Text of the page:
Eviction request: appeals should be filed within time prescribed by law

The Constitutional Court turned down an appeal from a partial judgement since it was filed beyond the obligatory 20 days

malcolm_mifsud
Malcolm Mifsud
9 June 2016, 8:24am
The Constitutional Court composed of the Chief Justice Silvio Camilleri and the Justices Giannino Caruana Demajo and Noel Cuschieri, turned down an appeal from a partial judgement since it was filed beyond the obligatory 20 days. This was held on 27 May 2016 Dr Cedric Mifsud and Dr Michael Camilleri as special mandatories of Nazzareno Bezzina, Joseph Bezzina, Catherine Avero, George Bezzina, Angelo Bezzina heirs of the Bartolomeo and Giuseppa Bezzina -v- Andrew and Theresa sive Azzopardi.

The defendants Azzopardi had appealed from a preliminary judgement delivered by the First Hall of the Civil Court which turned down two pleas on the court’s jurisdiction and competence to hear the case. This case deals with a property in Gharghur, which is the property of the plaintiffs. The defendants had acquired the temporary emphyteusis of this property in 1974 for 17 years and when the 17 years expired the emphyteusis was converted to a lease in terms of Article 12(2) of the Housing (Decontrol) Ordinance. The plaintiffs are asking for the defendants to vacate the property following another Constitutional judgement of 25 October 2013, which held that the defendants cannot use the Housing (Decontrol) Ordinance to remain occupying the same property. 

With regard to the competency of the First Hall of the Civil Court in its constitutional jurisdiction, the Court held in its judgement that the competency of a court is established by means of the plaintiffs’ claims and the defendants’ pleas. This was held in a past judgement Frankie Refalo noe v Jason Azzopardi decided by the Court of Appeal on 7 October 1997, which held that for the court to establish its competency depends on the circumstances of the case and an analysis of the particular laws. 

With regard to the whether the Rent Regulation Board was competent to decide on the issue in question one had to look at the recent 2009 amendments to the Civil Code. In Article 1525(1) of the Civil Code states that the Rent Regulation Board (RRB) “shall have exclusive competence to decide on all matters relating to contracts of lease of urban property and of a residence and of commercial tenements. Other leases fall under the competence of the courts of civil jurisdiction while matters relating to agricultural leases shall fall under the competence of the Rural Leases Contol Board”.  The 2009 amendments to the rent laws also amended Article 16(4) of the Reletting of Urban Property (Regulations) Ordinance which reads:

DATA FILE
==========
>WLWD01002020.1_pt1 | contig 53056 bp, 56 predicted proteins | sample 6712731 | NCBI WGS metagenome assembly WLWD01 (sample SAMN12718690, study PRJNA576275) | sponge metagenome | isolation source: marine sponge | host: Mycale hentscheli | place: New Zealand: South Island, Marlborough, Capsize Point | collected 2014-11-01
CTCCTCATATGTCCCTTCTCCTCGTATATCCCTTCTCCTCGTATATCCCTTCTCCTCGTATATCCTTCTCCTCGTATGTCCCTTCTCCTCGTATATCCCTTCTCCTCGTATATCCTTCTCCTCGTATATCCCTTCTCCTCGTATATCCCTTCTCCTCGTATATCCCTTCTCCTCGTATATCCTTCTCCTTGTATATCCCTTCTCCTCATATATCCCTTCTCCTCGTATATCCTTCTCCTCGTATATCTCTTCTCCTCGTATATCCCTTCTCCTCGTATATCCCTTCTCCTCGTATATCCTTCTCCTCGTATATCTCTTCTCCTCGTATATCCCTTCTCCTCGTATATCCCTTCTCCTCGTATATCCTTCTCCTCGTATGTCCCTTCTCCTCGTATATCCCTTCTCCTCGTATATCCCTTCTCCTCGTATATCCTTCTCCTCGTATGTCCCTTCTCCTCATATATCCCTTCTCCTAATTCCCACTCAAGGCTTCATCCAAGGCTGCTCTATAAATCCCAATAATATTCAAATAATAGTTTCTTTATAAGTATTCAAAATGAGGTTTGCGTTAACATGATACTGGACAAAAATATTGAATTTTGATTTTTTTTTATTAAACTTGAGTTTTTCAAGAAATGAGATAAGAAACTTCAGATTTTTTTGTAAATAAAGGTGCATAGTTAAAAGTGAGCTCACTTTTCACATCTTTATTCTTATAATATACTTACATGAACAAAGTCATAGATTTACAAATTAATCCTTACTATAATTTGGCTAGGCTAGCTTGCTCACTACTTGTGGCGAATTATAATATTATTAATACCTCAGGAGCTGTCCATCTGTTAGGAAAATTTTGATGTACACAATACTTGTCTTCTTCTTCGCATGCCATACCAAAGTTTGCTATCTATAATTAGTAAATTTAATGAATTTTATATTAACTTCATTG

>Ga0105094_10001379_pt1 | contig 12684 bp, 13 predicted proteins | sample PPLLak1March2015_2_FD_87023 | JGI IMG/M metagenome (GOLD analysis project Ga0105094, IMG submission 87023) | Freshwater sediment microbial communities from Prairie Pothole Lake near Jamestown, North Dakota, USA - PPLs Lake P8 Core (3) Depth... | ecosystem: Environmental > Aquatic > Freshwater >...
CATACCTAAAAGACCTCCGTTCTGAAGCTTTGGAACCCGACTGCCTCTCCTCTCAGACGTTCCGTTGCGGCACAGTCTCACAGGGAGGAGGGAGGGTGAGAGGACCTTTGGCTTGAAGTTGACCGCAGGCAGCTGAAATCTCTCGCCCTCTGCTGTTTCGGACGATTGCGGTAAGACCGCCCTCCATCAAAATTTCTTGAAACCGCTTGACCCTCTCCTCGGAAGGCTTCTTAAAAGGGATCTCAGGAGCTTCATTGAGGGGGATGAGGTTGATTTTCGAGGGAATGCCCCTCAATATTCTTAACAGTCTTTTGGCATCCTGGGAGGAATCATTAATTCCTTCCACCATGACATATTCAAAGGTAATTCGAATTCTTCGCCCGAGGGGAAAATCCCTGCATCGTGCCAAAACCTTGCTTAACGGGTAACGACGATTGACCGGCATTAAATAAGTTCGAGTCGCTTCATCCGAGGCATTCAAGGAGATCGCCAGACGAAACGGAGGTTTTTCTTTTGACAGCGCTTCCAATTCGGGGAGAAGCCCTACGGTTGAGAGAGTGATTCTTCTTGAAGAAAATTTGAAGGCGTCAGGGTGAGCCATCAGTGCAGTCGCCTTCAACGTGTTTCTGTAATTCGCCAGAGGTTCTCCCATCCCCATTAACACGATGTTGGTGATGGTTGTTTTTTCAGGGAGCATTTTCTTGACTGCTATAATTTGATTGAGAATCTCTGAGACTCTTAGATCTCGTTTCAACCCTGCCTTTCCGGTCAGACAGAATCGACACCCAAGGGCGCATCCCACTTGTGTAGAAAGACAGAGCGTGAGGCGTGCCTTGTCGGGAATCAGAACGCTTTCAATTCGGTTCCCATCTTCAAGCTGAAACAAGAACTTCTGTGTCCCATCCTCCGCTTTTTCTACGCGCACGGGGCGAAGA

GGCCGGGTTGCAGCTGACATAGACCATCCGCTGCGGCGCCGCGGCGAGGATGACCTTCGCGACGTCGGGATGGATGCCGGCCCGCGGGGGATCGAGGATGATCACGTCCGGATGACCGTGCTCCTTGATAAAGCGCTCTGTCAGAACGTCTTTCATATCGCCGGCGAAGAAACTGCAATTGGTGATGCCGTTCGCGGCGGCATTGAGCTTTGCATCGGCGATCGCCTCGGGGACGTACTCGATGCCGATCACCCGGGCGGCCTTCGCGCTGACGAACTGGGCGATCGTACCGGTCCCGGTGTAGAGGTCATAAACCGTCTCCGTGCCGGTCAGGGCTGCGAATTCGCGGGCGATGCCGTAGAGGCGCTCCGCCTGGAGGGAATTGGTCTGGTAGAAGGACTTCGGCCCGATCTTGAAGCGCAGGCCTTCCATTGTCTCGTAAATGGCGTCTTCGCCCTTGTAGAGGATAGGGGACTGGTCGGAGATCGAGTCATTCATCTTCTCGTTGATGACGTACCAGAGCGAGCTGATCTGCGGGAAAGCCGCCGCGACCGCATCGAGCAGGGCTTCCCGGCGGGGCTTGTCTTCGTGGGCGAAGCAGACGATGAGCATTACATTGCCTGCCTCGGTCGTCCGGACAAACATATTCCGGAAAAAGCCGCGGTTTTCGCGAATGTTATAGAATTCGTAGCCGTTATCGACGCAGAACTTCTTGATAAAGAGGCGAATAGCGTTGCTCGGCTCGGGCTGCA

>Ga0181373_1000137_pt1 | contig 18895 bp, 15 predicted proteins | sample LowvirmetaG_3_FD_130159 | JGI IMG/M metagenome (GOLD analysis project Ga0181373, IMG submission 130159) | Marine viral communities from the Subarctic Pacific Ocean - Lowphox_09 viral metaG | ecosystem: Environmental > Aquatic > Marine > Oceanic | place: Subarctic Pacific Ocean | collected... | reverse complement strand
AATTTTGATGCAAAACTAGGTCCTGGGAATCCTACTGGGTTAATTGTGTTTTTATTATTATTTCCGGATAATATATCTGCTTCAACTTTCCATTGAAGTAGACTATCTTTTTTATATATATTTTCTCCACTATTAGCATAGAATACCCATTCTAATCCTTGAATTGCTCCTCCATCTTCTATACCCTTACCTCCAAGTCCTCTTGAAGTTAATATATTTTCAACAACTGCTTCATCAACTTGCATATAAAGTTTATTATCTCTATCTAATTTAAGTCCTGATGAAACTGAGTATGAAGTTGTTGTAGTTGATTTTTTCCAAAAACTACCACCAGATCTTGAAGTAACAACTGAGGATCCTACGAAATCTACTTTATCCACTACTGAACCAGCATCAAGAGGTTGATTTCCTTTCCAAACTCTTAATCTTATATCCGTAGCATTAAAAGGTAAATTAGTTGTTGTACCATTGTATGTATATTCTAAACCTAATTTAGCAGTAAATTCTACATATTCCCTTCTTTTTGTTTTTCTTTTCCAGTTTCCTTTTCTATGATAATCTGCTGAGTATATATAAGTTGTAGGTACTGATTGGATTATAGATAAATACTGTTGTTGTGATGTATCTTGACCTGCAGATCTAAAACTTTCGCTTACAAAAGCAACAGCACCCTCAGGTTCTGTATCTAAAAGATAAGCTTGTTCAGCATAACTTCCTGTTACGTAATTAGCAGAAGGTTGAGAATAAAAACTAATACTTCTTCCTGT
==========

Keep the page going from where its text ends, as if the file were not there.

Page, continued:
“Without prejudice to any other law the Board shall also decide all matters affecting the leases of urban property including residential as well as commercial property in terms of Title IX of Part II of Book Second of the Civil Code, Of Contracts of Letting and Hiring, including causes relating to the occupation of urban property where such leases have expired.” 

Therefore, the 2009 amendments gave the RRB exclusive jurisdiction on all issues concerning leases, including the termination of a lease. In Strickland Limited v Maria Frendo decided on 24 March 2015 it was explained that although the RRB has an increased its competency, those issues that do not fall within this law, should be dealt with by the ordinary court of law. The plaintiffs’ request to vacate the premises following a Constitutional Court judgement is such cases and therefore, does not fall within the RRB’s jurisdiction.

The defendants appealed from this preliminary judgement on 12 June 2015 arguing that their title was derives from Article 12(2) of the Housing (Decontrol) Ordinance. In fact Article 1525(1) states that the RRB has exclusive jurisdiction of all issues concerning leases.

The plaintiffs replied that the appealed was filed after the time period of 20 days had elapsed. The defendants had asked the Court permission to be able to appeal in terms of the Article 231(1) of the Code of Organisation and Civil Procedure. The plaintiffs argued that according to Article 234 of the same code the defendants did not require this permission, as the judgement dealt with the competency of the court. The judgement was delivered on 21 April 2015, while the appeal was filed on 12 June 2015.

The plaintiffs further explained that Article 12(2) of the Housing (Decontrol) Ordinance was not applicable to them according to the Constitutional and therefore, they in effect had no legal title to remain in the premises.

The Court commented that the period in which an appeal had to be lodged is a matter of public order and must to be observed to the letter. In a part judgement Kenneth Abela v Alpan Limited decided on 6 April 2008, held that the time period in which one can appeal cannot be ignored nor can the parties waive it. It cannot be suspended nor interrupted.

The Court then upheld the plea that the appeal was filed late and turned down the appeal

Malcolm Mifsud, Partner, Mifsud & Mifsud Advocates

malcolm_mifsud
Malcolm Mifsud is a partner at Mifsud & Associates.